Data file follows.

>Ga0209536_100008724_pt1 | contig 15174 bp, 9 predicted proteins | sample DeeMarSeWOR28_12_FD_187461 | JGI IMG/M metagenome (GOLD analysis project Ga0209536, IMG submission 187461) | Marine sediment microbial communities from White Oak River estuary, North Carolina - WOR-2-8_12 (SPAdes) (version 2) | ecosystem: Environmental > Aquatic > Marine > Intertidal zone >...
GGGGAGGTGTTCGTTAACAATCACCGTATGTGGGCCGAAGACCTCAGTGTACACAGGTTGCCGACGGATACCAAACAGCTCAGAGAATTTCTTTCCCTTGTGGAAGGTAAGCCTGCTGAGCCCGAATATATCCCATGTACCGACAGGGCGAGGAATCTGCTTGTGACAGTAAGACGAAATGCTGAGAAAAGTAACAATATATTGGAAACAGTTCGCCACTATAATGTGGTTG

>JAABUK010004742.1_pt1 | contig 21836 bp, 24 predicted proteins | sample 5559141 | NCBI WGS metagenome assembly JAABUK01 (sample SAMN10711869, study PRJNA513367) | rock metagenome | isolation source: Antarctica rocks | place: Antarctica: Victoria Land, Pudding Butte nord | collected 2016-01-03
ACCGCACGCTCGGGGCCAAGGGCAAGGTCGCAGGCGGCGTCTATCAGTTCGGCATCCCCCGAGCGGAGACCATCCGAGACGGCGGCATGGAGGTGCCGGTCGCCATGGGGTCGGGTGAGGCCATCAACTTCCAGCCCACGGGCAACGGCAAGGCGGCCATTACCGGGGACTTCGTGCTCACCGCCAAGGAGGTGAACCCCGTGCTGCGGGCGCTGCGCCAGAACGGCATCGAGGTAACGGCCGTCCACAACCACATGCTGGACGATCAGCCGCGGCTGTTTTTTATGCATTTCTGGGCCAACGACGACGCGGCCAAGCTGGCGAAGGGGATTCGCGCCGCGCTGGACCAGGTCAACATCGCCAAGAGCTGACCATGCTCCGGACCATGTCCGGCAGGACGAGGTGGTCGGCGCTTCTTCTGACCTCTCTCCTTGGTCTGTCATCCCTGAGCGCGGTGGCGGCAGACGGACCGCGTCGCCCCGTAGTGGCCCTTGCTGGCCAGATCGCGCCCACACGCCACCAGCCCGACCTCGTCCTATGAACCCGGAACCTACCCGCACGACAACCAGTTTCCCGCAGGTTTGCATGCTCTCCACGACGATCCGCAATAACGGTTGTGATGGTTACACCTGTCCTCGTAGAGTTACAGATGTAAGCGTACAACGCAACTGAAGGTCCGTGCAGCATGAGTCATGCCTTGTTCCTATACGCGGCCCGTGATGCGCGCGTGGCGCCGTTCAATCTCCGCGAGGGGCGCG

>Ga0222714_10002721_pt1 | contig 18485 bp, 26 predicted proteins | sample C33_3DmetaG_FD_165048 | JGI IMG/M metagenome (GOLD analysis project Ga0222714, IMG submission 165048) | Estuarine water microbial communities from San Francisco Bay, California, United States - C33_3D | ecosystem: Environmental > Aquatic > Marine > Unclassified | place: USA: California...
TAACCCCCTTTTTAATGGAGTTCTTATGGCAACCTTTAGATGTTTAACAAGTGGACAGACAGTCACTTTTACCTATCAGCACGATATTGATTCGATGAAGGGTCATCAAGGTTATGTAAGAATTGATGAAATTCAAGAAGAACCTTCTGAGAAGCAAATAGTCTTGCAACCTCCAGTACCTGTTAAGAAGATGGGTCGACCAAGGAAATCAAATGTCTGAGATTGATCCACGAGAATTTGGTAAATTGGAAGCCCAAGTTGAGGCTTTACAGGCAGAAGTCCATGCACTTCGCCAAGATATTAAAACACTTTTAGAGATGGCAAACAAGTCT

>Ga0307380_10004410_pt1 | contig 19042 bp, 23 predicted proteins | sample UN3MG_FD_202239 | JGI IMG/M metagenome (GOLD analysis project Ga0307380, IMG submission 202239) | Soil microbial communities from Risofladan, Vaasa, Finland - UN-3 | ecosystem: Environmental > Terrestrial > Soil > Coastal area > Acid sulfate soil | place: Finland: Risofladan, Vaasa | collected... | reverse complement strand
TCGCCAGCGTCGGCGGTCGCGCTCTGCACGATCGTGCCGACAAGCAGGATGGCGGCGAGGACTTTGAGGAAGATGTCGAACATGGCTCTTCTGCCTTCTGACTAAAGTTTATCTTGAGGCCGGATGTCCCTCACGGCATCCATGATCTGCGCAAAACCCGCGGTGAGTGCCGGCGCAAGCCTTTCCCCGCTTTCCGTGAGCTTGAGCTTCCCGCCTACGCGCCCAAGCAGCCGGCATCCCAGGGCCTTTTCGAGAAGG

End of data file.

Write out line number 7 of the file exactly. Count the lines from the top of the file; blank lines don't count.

>Ga0307380_10004410_pt1 | contig 19042 bp, 23 predicted proteins | sample UN3MG_FD_202239 | JGI IMG/M metagenome (GOLD analysis project Ga0307380, IMG submission 202239) | Soil microbial communities from Risofladan, Vaasa, Finland - UN-3 | ecosystem: Environmental > Terrestrial > Soil > Coastal area > Acid sulfate soil | place: Finland: Risofladan, Vaasa | collected... | reverse complement strand